report on the sundry civil bill, showing
the item carrying the claims of Nevada
to be the only one in dispute. Tne item
for the memorial bridge across the Poto?
mac River was struck out. The pro
vision as to the State claims was com
promised by an amendment that certain
Federal claims against those States wouid
not be presented.
Considerabie debate followed on the
various items. The conference report
was agreed to, but the disputed item was
sent back for further conference. This
was to.appropriate $101,000 for ciaims of
Nevada for extra pay given Nevada's
soidiers during the civil war.
At .12:30 the House recessed until 1
On reconvening, over one hundred mem?
bers with priva e bills Wtre hustllng about
trying to secure recognition, but Mr.
Lentz, of Ohio, had declared that he
wouid object to unanimous consent for
anything until an order was made to
permit the printing of the Couer D'Alene
investlgation testimony. None couid
persuade him to yie!d. Then another
recess was taken until 1:45. Then Mr.
Lentz withdrew his objection against sev?
eral bills of minor importance. At 2
o'clock another half hours' recess was
At 2:30 another minor bill was passed,
and then Mr. Lentz resumed his objections.
The House apaln came to a standstill and
recessed until 3 o'clock.
When the House reconvened Mr. Lentz
still blocked the path of private bills. Sev?
eral he let pass. and one offered by a
Democratic member he yielded to, Mr.
Cushman, of Washington. immedia.tely
objected to in retaliation for the Demo?
cratic objection to a blll he had offered.
At 4 o'clock the House again insisted
upon its disagreement to the Senate
amendments to the naval bill i>-lating to
ocean and lake surveys and the abolition
of the sea course for naval cadets.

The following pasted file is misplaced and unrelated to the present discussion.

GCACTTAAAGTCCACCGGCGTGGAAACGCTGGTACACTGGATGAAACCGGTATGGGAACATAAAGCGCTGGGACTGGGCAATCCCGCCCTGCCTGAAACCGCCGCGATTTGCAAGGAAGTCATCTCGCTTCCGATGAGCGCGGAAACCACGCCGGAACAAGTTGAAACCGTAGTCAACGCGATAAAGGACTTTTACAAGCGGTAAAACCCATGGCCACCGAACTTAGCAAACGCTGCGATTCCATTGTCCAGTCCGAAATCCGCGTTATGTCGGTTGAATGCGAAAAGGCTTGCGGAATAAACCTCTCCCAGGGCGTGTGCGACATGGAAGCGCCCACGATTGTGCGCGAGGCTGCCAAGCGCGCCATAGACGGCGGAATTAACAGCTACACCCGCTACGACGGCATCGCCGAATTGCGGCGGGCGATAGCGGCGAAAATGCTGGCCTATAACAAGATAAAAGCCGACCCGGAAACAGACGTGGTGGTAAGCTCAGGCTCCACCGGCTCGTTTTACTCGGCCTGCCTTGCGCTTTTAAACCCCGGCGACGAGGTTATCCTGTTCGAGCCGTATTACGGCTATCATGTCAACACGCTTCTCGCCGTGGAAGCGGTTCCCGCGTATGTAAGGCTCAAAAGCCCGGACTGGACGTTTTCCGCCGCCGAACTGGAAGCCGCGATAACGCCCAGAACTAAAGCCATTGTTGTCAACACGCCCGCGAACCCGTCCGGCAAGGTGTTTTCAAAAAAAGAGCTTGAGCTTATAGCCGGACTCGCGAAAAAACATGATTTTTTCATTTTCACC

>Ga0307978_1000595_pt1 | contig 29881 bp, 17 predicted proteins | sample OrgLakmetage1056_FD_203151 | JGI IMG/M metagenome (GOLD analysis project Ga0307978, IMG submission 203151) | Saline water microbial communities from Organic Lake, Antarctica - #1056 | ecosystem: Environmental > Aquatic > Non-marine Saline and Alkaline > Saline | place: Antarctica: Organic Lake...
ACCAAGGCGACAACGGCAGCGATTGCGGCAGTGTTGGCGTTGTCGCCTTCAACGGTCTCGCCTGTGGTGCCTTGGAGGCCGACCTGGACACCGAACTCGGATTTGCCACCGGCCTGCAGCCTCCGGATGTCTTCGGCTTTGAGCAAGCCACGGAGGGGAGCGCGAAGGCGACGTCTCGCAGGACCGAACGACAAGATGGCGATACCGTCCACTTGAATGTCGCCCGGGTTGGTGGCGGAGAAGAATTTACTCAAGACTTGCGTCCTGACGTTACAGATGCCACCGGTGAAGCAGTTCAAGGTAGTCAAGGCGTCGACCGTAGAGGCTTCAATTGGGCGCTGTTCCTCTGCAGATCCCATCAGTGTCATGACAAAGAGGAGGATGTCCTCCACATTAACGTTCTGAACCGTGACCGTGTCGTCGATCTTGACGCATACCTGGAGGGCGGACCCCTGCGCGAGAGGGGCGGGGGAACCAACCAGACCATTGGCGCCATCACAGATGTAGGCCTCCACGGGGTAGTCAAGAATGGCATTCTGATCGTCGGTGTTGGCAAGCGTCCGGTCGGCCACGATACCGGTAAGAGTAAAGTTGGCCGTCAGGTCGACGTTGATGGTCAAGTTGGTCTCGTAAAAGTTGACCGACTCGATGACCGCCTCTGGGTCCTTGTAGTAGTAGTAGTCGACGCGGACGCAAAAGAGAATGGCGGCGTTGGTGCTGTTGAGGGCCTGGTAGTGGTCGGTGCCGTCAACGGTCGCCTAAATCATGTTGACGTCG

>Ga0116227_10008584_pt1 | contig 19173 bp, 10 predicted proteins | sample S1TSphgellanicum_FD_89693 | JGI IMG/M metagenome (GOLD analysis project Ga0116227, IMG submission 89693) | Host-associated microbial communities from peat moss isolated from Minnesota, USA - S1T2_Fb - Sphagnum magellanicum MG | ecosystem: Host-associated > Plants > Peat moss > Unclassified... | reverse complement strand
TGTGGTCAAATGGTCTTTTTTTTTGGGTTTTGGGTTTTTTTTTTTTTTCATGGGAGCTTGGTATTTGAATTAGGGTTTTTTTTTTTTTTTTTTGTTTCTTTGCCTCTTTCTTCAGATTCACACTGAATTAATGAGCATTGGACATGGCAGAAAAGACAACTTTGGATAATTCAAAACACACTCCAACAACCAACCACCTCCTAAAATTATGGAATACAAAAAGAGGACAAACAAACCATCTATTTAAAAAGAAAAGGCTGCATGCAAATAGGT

Mr. Foss then called the attention of the
House to the fact that the Senate, after a
protracted struggie, had practically agreed
to the House provision relative to armor
plate. (Applause.) The only change was
a change of verbiage, making it manda
tory upon the Secretary of the Navy to
erect an armor-plate factory in case he
cannot contract for armor plate at a "rea?
sonable and equitab'.e price."
Mr. Kitchin assailed the proposition to
give the Secretary of the Navy carte
blanche to pay what price he pleases for
The House concurred in the Senate
amendment, 154 to 98.
The bill was then sent back to confer?
ence, and the House took a recess until
When the House reconvened at 8 o'clock,
Mr. Cannon, ehairman of the Appropria?
tions Committee, attempted to make a
statement relative to appropriations for
this Congress, but Mr. Lentz interposed
an objection. He was obdurate.
A moment later Mr. Cannon got the
floor and was proceeding to make his
statement, when Mr. Lentz interposed the
point of order, that the remarks were
Mr. Cannon frankly stated that his pur
pose was to make the usual statement
for the benefit of the country and the
House, and if the ebjection was insisted
upon he wouid print it in the Record.
Despite the appeals of some of his
Democratic associates Mr. Lentz refused
to relent, and Mr. Cannon desisted.
The Tesolution was adopted, as was a
THE BEST PKESCRIPTION
for chills and fever is a bottle of Grove's
Tasteless Chill Tonic. The formula is
piuinly urlnted on e.-ich nackage. lt is
elmply Iron and Qulrine ln a tasteless
form and is compounded ln correct pro
portlons. The reason imltatora do not ad
vertlse their formula is because they know
you ?wouid not buy their medicine
lf you knew lis lngredlents. Grove's
is the orlglnal; and is the only chill and
fever remedy sold throughout the entire
malarial section of the U. ;S. No cure, no
,_ay. Price Sfcj. . . . .,?.'. - , .;.?_,_ J
Cook, bake and iron in hot weather with the WiCKLESS Blue Flame Oil Stove.
It's as safe as a coal stove, as convenient as a gas stove, and more econornical than
either. The blue fteme creates intense heat concentrated in the cooking, not diffused